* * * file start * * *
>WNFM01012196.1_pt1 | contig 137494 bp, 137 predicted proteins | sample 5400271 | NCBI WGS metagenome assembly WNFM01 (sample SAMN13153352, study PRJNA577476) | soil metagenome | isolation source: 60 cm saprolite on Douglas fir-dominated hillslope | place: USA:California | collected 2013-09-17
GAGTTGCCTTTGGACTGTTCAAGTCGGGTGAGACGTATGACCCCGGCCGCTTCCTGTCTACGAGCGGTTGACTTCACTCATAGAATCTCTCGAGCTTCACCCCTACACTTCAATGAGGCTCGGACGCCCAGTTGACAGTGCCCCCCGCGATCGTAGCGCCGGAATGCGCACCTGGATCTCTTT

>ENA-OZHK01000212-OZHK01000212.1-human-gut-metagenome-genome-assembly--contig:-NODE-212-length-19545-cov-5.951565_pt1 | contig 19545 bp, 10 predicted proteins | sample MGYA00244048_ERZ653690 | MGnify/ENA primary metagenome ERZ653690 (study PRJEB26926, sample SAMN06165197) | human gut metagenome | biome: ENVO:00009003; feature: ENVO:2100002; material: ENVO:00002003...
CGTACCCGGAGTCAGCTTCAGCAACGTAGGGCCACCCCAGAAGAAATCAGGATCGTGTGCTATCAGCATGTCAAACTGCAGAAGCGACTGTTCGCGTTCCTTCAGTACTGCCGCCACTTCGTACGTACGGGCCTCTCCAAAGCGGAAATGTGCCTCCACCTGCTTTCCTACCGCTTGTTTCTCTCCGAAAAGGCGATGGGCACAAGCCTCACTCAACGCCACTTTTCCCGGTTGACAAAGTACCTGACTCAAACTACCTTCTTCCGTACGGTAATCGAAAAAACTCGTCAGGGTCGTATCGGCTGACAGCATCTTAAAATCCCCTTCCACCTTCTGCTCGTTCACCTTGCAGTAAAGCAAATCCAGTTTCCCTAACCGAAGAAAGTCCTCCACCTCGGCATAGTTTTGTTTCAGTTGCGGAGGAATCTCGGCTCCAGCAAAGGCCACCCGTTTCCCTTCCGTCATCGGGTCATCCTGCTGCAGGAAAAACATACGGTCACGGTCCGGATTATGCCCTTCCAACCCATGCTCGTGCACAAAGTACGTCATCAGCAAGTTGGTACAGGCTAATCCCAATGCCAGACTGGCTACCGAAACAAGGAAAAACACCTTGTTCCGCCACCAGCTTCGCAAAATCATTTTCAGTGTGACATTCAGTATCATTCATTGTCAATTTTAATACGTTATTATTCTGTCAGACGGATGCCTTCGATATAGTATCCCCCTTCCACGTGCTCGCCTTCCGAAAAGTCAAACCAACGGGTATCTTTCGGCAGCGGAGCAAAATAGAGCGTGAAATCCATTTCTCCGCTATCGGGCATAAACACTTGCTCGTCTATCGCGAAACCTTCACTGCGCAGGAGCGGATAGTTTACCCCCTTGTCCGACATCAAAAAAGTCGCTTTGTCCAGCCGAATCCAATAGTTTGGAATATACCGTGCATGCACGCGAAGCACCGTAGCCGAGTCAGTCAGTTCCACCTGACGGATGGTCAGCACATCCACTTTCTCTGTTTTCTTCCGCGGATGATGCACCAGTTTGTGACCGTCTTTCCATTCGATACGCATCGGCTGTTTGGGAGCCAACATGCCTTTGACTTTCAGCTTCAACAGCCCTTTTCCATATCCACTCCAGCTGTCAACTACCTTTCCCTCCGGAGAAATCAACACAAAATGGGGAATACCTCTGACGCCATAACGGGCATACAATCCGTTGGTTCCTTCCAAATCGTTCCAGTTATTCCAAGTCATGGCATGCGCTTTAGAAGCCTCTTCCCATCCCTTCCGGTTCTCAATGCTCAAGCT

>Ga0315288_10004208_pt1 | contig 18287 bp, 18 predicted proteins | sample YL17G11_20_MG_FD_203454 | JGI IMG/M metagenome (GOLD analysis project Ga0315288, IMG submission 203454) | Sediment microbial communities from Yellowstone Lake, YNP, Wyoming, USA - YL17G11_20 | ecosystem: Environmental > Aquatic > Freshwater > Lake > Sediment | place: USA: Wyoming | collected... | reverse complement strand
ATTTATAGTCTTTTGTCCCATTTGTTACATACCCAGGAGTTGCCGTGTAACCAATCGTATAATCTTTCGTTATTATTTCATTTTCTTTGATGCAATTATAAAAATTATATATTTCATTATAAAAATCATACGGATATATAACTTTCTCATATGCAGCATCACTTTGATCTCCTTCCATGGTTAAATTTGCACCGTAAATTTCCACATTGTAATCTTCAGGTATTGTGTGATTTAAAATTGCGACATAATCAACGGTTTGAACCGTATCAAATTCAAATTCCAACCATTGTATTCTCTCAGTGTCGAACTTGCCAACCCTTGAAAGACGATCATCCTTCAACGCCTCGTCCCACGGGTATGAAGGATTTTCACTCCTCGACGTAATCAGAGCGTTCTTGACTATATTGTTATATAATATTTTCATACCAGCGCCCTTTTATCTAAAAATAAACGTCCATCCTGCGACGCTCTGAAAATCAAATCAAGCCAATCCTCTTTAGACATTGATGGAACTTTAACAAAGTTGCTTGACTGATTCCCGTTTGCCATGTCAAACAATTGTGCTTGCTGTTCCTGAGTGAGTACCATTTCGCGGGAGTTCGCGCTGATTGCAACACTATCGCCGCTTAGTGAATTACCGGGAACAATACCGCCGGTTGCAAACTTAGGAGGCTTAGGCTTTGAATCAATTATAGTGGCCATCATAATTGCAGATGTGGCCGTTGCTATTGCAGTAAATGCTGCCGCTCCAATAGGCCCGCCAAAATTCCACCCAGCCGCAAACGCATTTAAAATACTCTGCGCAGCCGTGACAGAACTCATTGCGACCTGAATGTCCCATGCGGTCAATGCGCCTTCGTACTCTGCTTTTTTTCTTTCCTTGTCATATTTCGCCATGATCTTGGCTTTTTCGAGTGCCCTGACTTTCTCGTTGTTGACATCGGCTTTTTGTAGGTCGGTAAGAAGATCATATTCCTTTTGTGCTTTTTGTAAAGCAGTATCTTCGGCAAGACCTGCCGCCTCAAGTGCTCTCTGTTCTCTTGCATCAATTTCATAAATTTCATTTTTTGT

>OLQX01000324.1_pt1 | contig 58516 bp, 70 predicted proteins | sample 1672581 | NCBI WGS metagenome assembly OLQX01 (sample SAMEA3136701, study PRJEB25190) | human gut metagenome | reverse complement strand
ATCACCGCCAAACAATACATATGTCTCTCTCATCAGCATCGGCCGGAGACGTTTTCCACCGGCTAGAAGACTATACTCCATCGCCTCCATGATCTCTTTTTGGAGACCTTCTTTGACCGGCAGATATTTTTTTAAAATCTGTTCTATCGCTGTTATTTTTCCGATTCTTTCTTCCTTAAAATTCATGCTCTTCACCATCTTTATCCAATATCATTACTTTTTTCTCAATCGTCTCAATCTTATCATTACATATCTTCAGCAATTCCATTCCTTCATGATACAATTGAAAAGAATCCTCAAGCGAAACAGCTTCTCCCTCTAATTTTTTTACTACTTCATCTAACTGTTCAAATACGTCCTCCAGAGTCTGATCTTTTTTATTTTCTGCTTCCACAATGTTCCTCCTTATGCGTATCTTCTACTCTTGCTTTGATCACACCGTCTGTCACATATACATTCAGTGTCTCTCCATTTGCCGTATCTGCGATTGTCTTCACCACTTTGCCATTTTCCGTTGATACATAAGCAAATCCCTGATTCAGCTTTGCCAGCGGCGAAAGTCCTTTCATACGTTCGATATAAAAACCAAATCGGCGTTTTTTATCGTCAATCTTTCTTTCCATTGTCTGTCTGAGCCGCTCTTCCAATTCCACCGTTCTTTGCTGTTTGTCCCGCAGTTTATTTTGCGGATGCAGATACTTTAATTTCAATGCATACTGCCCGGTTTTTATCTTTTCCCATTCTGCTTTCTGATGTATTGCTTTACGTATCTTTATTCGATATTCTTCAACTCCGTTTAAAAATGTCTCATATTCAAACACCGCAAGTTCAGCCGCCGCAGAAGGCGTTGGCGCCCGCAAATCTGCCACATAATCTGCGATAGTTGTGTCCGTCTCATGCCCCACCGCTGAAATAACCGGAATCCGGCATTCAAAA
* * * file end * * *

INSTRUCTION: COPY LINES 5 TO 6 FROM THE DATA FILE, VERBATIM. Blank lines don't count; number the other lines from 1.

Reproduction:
>Ga0315288_10004208_pt1 | contig 18287 bp, 18 predicted proteins | sample YL17G11_20_MG_FD_203454 | JGI IMG/M metagenome (GOLD analysis project Ga0315288, IMG submission 203454) | Sediment microbial communities from Yellowstone Lake, YNP, Wyoming, USA - YL17G11_20 | ecosystem: Environmental > Aquatic > Freshwater > Lake > Sediment | place: USA: Wyoming | collected... | reverse complement strand
ATTTATAGTCTTTTGTCCCATTTGTTACATACCCAGGAGTTGCCGTGTAACCAATCGTATAATCTTTCGTTATTATTTCATTTTCTTTGATGCAATTATAAAAATTATATATTTCATTATAAAAATCATACGGATATATAACTTTCTCATATGCAGCATCACTTTGATCTCCTTCCATGGTTAAATTTGCACCGTAAATTTCCACATTGTAATCTTCAGGTATTGTGTGATTTAAAATTGCGACATAATCAACGGTTTGAACCGTATCAAATTCAAATTCCAACCATTGTATTCTCTCAGTGTCGAACTTGCCAACCCTTGAAAGACGATCATCCTTCAACGCCTCGTCCCACGGGTATGAAGGATTTTCACTCCTCGACGTAATCAGAGCGTTCTTGACTATATTGTTATATAATATTTTCATACCAGCGCCCTTTTATCTAAAAATAAACGTCCATCCTGCGACGCTCTGAAAATCAAATCAAGCCAATCCTCTTTAGACATTGATGGAACTTTAACAAAGTTGCTTGACTGATTCCCGTTTGCCATGTCAAACAATTGTGCTTGCTGTTCCTGAGTGAGTACCATTTCGCGGGAGTTCGCGCTGATTGCAACACTATCGCCGCTTAGTGAATTACCGGGAACAATACCGCCGGTTGCAAACTTAGGAGGCTTAGGCTTTGAATCAATTATAGTGGCCATCATAATTGCAGATGTGGCCGTTGCTATTGCAGTAAATGCTGCCGCTCCAATAGGCCCGCCAAAATTCCACCCAGCCGCAAACGCATTTAAAATACTCTGCGCAGCCGTGACAGAACTCATTGCGACCTGAATGTCCCATGCGGTCAATGCGCCTTCGTACTCTGCTTTTTTTCTTTCCTTGTCATATTTCGCCATGATCTTGGCTTTTTCGAGTGCCCTGACTTTCTCGTTGTTGACATCGGCTTTTTGTAGGTCGGTAAGAAGATCATATTCCTTTTGTGCTTTTTGTAAAGCAGTATCTTCGGCAAGACCTGCCGCCTCAAGTGCTCTCTGTTCTCTTGCATCAATTTCATAAATTTCATTTTTTGT